My dad was never an extravagant man, and his humble nature would never approve of the title ‘hero’, but he would receive a hero’s service.  I rode to the chapel with David and my dad.  It was as quiet as it had been the last time we were all together.

Panic struck me as I struggled to remember if I told my dad that I loved him the last time we spoke.  I remembered only his “I love you”.  Had I really forgotten?  Was I that thoughtless and stupid to think there’d always be more time?

I watched David stare vacantly out the window, wondering what atrocities he saw in Afghanistan.  Wondering if he would ever be the same-if I’d ever get him back.  Not likely, I decided.  I looked closer at the ‘S’ shaped wound drawn down the right side of his face.  Instinctively, I wanted to trace the track of stitches that led from above his brow to just below his temple.

Then, I thought of how bad my dad’s injuries had to be to require a closed casket funeral.  I cringed.  I shoved the image as far from my mind as possible, remembering only the good things.  His strong jaw-line and contagious, toothy smile that pronounced all of the little lines framing his eyes.  His deep laugh and the way he would peel off his reading glasses when he was really pleased with a piece I played on my cello.

I leaned up against David, loosely wrapping my arms around him.  He flinched slightly at my touch.  Lost in his own thoughts, he forgot I was there.  We stayed like this all the way to the chapel.

I was a little intimidated by the sheer number of people filling the old chapel.  Marines, Sailors, a few Army soldiers, and plenty of mourners in civilian attire, flew from all over the country to bid their farewells.  I recognized several faces from his current unit and a couple from previous units as well, but most were foreign to me.  The Hamlin’s were there to, of course, but unlike everyone closest to my dad, misery had not tainted their perfection.  They had not been marred by dark circles from sleepless nights, or sallow skin from lingering shock, and they had not succumb to the redness of imminent tears.

Eulogies were kept mercifully short.  Marines that were with him when he died testified to his heroism and sacrifice-some, visibly moved by what they witnessed, but grateful that the sacrifice had not been theirs.  Others, those closest to my dad, praised him for his love of country and family, attesting that they had become better men just by having known him.  The words and memories were touching, but still left me empty; unable to comprehend why it was him.  How selfish-wishing it was someone else that could have been brave that day.  What a horrible person I was becoming, or was this the real me?  I couldn’t tell anymore.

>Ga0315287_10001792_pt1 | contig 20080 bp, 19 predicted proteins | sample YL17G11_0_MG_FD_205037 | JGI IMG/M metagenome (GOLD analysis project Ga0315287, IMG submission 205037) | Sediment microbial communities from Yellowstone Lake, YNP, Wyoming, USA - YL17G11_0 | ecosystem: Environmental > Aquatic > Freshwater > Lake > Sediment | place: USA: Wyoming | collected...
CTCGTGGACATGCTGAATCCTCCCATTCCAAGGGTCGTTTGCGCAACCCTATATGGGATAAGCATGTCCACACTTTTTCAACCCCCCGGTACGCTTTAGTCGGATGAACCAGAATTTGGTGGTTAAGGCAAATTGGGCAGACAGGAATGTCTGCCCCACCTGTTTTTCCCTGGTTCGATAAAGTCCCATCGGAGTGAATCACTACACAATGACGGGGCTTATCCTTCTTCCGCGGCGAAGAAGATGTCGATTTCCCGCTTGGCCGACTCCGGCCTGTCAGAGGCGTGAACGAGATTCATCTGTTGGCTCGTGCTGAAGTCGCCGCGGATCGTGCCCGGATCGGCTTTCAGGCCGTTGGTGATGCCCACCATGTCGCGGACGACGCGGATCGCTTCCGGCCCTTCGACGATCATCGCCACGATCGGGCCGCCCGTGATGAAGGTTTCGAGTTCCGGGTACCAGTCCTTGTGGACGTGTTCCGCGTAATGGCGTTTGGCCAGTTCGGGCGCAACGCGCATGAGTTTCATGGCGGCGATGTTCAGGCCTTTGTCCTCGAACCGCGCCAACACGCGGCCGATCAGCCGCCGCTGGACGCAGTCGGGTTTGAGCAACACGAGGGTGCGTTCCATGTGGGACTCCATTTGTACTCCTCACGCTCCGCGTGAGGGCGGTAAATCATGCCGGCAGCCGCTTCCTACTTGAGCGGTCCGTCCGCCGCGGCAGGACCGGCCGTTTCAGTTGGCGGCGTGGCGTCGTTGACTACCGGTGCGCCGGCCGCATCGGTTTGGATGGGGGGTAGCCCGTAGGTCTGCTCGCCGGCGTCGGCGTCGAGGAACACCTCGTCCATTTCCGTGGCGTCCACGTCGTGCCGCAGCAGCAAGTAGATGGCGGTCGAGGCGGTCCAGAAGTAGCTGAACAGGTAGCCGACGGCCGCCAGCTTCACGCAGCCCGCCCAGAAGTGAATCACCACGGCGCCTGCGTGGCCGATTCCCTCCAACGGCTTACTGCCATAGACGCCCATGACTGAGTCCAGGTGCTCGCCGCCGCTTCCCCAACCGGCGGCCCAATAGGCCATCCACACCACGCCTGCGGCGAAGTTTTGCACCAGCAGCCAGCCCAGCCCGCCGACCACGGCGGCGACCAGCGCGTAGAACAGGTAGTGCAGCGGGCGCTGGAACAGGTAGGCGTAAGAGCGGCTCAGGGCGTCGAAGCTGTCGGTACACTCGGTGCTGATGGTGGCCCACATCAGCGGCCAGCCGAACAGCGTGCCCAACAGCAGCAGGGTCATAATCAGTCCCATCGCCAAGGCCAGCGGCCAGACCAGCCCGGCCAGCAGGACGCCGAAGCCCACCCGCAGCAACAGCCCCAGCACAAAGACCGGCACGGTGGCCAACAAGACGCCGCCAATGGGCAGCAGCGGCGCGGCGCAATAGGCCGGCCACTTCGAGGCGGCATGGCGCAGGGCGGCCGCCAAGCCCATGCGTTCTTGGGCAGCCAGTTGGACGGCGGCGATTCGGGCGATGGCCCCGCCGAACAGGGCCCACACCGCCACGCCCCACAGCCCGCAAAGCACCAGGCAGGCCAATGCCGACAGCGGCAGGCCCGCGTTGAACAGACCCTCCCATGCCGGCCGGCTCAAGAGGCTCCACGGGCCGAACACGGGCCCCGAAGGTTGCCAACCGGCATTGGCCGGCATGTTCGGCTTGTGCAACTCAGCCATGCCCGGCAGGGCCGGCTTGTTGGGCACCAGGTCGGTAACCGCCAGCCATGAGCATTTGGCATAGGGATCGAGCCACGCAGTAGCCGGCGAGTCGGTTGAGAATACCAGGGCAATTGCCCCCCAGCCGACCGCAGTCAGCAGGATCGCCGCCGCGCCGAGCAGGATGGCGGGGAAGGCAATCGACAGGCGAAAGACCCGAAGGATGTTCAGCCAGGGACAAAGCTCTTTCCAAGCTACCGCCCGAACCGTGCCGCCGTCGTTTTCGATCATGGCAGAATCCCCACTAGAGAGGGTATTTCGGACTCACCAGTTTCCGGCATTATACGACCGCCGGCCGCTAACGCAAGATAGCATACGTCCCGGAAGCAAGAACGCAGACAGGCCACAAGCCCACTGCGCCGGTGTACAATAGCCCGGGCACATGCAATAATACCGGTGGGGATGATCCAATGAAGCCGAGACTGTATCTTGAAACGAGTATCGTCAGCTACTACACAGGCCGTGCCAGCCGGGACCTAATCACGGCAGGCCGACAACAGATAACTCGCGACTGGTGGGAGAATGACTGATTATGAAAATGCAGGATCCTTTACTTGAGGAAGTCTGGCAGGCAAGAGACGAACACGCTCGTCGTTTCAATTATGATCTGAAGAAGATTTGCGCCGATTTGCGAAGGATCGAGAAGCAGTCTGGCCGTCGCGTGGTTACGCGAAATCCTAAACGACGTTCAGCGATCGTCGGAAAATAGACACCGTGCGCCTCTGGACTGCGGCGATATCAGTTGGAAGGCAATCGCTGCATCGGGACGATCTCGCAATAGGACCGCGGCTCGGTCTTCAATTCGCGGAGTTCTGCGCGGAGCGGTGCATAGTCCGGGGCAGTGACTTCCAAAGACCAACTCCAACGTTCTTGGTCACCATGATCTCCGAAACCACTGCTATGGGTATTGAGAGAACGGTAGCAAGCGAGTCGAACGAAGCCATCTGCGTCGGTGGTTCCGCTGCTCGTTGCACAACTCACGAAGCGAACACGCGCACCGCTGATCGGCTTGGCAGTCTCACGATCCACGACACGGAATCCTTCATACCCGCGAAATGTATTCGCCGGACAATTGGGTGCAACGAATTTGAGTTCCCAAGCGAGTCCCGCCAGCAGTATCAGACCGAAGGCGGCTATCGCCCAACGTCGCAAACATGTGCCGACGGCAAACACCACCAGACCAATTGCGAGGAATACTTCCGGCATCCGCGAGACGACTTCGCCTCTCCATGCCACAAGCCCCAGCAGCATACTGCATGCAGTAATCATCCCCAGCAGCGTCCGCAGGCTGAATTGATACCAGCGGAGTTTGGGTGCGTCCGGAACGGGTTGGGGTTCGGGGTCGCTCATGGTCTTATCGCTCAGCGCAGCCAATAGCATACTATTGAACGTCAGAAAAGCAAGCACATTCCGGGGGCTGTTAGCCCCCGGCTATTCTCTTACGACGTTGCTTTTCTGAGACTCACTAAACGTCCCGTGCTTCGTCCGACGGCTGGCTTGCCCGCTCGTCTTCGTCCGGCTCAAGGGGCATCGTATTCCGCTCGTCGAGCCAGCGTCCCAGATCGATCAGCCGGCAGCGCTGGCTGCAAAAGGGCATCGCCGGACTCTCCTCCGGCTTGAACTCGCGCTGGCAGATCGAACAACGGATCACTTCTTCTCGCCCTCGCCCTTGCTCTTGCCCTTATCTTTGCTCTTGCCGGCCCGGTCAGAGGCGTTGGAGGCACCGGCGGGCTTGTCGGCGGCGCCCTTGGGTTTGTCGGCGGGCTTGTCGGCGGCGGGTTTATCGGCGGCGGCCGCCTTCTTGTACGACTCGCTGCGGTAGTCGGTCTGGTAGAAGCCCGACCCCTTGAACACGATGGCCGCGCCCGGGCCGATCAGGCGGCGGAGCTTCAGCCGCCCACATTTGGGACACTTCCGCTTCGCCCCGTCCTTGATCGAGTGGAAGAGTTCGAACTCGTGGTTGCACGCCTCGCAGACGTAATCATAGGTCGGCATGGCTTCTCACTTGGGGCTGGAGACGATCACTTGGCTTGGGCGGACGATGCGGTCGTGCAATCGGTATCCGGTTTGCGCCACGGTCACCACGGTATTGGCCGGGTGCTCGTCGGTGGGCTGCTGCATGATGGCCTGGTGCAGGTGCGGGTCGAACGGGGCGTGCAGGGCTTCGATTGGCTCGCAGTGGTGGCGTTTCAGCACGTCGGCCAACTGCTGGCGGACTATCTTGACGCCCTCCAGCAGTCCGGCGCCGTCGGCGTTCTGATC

David took my hand as we followed the six pallbearers down the aisle.  His hand was the same temperature as mine and there was no unexplainable electricity to cause me to pull away.  It was the most normal human contact I’ve had since I saw him last.

We stood between the tall, white pillars, watching as the Marines placed my dad in the Hurst.

“Are you okay?” David asked.  What?  No!  Of course I’m not okay.

But all I said was, “I just want us to get through this.”

“We will,” he promised, squeezing my hand.

For an American, I suppose there is no place more honorable to be buried than Arlington National Cemetery.  Before today, it had been nothing more than a place I had heard about or seen pictures of in news articles, and now, the images of this imposing garden of stone rendered me speechless.

The wind picked up, but it scarcely affected the pallbearers as their steady march drew my dad closer to his final resting place.  I promised myself that I would be strong and I wouldn’t make this harder on David.  It kills him to see me cry.  So, I filled my head with meaningless things to keep the tears at bay.  I thought of pointless things like, the pallbearers having necks the size of a runner’s thigh, and the endless hours and fertilizer that it must take to keep the grass so immaculate, and then I started counting the rows and columns of head stones.

I was thankful that only the closest of family friends were permitted for the graveside service.  The sobbing and sniffles at the chapel were all too contagious.  Here it was quiet.  Only the rustle of the leaves and the Irish accent of the priest filled the air.  I mostly stared at David’s hand still holding mine-afraid that the right set of teary eyes would cause a chain reaction.

I held myself together fairly well, that is until my dad’s commanding officer knelt down in front of me, placing a precisely folded flag in my trembling hands.  As a distraction, I lightly traced one of the thick embroidered stars adorning the canton of blue.

“On behalf of the President of the United States and a grateful nation…” he started.  And the rest I tuned out.  I simply nodded when his lips stopped moving.

The last sounds to resonate in my ears were the three volleys of riffle fire, and the haunting echo of taps through the damp morning air.

I stood unmoving by the wooden chairs with my dad’s flag tightly pressed to my chest, staring hopelessly at a casket that should have never been filled.  Normal circumstances make standing six feet from a loved one seem relatively inconsequential.  Soon, that sum of space would be filled with darkness incomparable to the deepest, moonless night, and the eerie silence of an earthen covered box.  Soon, my dad would be cast worlds apart, making that particular distance alarmingly unbearable.

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